Many contrasts between the two interpretations are evident in minor characters.  For example, in the Disney film, there are two helpful mice for Cinderella. They assist her in her chores and even in fashioning a gown for the ball, and it may be argued that they take the place of the many birds who come to Cinderella’s aid in the fable. There is an important difference, however.  The Disney mice are humorously presented, and not all that instrumental in the development of the story.  Conversely, the birds in the fable play vital roles, and throughout. Like the tree, they respond to Cinderella’s requests obediently, indicating a magical force within the girl, or a powerful connection with the natural world.   This is further paganism, in fact, for later in the fable these same birds act as valuable guides. When the prince twice begins to bring home the wrong bride, the birds sing to him his mistake. Even at the end, the birds appear to take revenge on the evil stepsisters, poking out their eyes. The Disney mice are by no means as integral to the story, or as vengeful.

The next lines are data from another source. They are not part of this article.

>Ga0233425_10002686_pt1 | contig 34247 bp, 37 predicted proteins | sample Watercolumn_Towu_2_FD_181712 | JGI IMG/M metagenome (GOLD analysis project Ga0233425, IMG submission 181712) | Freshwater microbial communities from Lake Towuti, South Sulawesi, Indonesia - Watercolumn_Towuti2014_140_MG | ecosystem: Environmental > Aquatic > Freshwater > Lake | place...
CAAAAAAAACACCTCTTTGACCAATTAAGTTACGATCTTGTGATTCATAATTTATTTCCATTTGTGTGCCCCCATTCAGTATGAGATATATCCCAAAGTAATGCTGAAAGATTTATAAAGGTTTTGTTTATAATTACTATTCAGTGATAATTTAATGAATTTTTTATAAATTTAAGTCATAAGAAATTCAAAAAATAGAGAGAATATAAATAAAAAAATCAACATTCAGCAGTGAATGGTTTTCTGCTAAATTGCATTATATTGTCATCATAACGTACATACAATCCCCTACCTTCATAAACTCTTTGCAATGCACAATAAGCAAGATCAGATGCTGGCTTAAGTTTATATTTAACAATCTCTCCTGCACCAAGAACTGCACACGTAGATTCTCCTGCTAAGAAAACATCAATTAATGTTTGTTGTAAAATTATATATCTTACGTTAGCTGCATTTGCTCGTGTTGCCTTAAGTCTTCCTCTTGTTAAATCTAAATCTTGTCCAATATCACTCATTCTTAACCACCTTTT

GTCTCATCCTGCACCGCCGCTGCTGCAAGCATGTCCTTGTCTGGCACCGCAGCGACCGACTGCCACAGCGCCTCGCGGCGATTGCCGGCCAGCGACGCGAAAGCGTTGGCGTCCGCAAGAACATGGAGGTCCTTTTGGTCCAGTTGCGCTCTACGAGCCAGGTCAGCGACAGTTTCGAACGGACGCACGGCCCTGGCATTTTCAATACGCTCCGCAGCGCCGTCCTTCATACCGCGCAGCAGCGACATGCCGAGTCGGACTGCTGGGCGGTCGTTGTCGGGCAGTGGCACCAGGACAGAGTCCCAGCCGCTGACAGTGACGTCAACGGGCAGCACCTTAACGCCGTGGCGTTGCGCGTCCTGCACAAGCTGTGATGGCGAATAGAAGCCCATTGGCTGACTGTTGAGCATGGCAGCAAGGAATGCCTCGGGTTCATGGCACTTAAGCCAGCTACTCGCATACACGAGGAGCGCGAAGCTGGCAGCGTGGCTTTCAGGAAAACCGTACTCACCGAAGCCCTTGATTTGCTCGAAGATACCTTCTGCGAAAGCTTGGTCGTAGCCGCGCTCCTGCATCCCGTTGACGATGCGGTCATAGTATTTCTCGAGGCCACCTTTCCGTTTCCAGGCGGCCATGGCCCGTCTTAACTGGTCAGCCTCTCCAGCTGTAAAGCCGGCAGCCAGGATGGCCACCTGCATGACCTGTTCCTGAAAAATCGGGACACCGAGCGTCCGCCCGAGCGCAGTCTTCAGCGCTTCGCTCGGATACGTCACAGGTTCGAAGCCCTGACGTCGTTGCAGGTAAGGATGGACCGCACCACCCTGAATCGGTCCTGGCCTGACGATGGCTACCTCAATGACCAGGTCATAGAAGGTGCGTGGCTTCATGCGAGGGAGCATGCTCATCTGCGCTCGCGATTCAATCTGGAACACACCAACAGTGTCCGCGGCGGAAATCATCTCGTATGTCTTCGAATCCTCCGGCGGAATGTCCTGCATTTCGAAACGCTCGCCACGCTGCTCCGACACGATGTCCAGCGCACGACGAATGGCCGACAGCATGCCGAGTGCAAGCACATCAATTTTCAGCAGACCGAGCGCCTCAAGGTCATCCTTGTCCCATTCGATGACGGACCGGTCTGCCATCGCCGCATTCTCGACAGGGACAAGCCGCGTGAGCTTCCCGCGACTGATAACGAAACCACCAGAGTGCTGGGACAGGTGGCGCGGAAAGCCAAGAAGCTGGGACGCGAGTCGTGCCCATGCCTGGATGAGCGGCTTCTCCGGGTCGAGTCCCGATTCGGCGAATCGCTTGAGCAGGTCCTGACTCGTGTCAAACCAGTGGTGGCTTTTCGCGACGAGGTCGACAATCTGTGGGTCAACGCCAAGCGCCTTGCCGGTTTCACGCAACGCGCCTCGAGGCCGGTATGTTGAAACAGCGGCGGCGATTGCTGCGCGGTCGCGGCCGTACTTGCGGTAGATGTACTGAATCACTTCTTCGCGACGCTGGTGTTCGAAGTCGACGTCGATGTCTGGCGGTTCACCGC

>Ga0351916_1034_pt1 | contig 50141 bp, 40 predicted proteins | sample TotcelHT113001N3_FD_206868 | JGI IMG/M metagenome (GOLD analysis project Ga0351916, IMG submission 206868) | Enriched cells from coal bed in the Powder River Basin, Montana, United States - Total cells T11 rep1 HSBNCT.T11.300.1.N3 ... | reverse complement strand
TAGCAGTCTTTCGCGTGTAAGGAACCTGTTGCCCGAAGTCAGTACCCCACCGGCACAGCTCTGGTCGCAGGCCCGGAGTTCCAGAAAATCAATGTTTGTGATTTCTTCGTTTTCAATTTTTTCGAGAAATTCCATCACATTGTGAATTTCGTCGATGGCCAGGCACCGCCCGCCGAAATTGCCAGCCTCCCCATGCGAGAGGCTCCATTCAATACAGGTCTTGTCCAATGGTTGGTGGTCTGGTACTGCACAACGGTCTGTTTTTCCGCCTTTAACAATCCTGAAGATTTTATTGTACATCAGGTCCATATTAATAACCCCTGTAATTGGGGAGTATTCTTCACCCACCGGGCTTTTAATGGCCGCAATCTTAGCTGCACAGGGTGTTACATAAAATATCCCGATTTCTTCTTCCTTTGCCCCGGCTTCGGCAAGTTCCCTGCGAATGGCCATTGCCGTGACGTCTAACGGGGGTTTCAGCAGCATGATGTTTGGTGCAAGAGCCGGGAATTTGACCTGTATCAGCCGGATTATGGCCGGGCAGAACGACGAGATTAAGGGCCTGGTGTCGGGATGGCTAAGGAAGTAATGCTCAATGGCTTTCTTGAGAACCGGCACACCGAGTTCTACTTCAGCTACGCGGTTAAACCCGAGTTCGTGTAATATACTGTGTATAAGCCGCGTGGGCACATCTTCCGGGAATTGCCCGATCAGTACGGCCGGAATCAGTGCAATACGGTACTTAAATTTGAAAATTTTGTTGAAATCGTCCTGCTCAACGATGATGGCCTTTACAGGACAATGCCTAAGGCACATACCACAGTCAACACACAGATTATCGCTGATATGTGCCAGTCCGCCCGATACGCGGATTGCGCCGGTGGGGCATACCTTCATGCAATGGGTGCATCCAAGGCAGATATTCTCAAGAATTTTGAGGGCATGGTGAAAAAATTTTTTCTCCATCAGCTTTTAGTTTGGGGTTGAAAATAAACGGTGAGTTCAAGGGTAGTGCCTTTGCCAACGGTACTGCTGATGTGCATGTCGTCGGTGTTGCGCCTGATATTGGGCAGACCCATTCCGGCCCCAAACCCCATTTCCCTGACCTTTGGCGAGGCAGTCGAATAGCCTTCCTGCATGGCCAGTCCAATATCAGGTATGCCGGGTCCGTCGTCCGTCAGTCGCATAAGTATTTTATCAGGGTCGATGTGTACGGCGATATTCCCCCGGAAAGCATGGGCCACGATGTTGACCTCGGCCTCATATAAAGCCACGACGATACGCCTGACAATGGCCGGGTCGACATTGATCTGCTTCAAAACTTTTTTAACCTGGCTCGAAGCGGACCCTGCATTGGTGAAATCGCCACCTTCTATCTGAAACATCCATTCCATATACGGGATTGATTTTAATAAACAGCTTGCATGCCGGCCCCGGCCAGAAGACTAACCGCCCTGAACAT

Another important difference between the film and the fable lies in structure. True to the construction of most fables, three distinct episodes mark the beginning of the climax. The prince, in his attempts to identify his beautiful dancing partner from the ball, makes the mistake of choosing each stepsister before Cinderella. In the film, only one visit is necessary, and this may be due to Disney’s unwillingness to present the real circumstances of the attempts to deceive the prince. In the fable, each stepsister eagerly mutilates her foot, in order to fit into the golden slipper left behind by Cinderella at the ball. One cuts off a toe, and the other a part of her heel. It may be that Disney thought this too gruesome to present, or it may be, equally likely, that Disney felt a modern audience did not need to be led astray in so old-fashioned a way. What Disney does allow is the trying on of the slipper by the sisters, but there is no mutilation, and the action is condensed into one scene. Moreover, in this scene, Disney’s Cinderella incorporates many elements not in the fable, to add suspense and make the action more cinematic. For example, when the household learns that a Grand Duke is on the way to search for the Prince’s dancing partner, Cinderella absentmindedly hums a song from the ball. This alerts the stepmother as to her presence there, and sets in motion a plot to keep Cinderella concealed. Further complications, not in the fable, are added, as in the character of a helpful bloodhound, and the stepmother’s shattering of the slipper in order to prevent the testing of the girl’s foot. Interestingly, the golden slipper of the fable is glass in the film, which may have been Disney’s way of removing greed elements from the characters of the Prince and Cinderella.